In measure theory, the Lebesgue measure, named after French mathematician Henri Lebesgue, is the standard way of assigning a measure to subsets of n-dimensional Euclidean space. For n = 1, 2, or 3, it coincides with the standard measure of length, area, or volume. In general, it is also called n-dimensional volume, n-volume, or simply volume. It is used throughout real analysis, in particular to define Lebesgue integration. Sets that can be assigned a Lebesgue measure are called Lebesgue measurable; the measure of the Lebesgue measurable set A is denoted by λ(A).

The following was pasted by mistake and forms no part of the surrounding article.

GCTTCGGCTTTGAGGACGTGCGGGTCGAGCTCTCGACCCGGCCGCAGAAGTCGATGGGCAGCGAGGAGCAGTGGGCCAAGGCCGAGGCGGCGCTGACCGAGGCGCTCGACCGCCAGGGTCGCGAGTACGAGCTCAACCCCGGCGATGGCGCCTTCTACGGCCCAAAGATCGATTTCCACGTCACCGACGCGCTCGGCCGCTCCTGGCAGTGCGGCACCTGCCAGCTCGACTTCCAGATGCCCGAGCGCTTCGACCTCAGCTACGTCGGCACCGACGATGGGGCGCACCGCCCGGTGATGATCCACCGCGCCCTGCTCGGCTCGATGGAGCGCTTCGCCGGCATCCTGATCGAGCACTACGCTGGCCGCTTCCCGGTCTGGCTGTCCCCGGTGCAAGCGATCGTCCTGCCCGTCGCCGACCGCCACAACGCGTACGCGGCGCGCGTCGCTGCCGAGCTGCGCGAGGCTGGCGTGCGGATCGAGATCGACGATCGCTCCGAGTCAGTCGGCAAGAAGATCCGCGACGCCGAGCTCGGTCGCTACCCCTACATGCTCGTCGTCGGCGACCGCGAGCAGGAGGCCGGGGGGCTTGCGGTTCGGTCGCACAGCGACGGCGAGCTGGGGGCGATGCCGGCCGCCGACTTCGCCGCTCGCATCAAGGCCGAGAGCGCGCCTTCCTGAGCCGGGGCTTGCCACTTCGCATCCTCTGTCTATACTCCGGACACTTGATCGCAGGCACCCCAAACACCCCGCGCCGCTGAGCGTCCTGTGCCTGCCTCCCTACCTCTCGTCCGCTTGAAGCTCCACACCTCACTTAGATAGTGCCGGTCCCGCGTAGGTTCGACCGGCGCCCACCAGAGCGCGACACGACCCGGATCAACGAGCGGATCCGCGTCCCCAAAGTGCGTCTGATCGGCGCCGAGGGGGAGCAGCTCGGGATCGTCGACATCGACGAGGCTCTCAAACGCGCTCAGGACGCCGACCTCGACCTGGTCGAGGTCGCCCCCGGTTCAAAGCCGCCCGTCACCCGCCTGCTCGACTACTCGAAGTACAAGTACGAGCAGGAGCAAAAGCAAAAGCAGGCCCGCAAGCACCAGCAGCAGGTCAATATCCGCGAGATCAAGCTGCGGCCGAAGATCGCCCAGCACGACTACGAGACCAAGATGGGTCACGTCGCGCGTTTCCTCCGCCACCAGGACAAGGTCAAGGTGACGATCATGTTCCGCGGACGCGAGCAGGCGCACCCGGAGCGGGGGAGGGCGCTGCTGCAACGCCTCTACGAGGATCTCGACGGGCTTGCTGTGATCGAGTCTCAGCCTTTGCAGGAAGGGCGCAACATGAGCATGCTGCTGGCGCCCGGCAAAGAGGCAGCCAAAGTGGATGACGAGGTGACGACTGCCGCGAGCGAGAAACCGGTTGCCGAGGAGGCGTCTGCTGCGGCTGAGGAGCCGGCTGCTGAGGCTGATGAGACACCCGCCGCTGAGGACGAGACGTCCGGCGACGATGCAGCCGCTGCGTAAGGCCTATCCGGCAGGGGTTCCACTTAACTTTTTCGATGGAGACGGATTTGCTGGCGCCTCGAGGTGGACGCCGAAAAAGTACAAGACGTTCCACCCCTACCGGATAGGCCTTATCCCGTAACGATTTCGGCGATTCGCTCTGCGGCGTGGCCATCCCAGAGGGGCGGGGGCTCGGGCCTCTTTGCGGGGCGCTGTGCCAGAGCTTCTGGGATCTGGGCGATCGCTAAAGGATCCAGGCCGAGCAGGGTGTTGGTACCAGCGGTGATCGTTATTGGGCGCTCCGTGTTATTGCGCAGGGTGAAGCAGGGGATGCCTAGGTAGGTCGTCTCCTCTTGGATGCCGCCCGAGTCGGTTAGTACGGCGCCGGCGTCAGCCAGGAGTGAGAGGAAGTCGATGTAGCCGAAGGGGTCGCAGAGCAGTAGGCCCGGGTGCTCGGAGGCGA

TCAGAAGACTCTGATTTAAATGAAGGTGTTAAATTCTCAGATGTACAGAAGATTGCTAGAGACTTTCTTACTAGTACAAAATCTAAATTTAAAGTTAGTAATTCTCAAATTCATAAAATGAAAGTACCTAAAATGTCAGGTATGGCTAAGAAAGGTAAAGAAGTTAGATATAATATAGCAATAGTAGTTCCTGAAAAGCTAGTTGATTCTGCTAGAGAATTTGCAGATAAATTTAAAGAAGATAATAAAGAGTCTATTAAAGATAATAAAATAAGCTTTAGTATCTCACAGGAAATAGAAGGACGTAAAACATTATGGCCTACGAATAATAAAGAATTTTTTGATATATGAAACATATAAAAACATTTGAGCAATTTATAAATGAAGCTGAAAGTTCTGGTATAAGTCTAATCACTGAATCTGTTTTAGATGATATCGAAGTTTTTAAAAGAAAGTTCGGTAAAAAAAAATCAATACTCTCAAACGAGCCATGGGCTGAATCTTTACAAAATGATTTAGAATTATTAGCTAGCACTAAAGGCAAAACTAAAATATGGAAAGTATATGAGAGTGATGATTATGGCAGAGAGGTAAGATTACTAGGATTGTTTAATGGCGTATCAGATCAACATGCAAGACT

Henri Lebesgue described this measure in the year 1901, followed the next year by his description of the Lebesgue integral. Both were published as part of his dissertation in 1902.
The Lebesgue measure is often denoted dx, but this should not be confused with the distinct notion of a volume form.
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“If the pulse of his people shall beat calmly under this experiment, another and another will be tried till the measure of despotism be filled up.”
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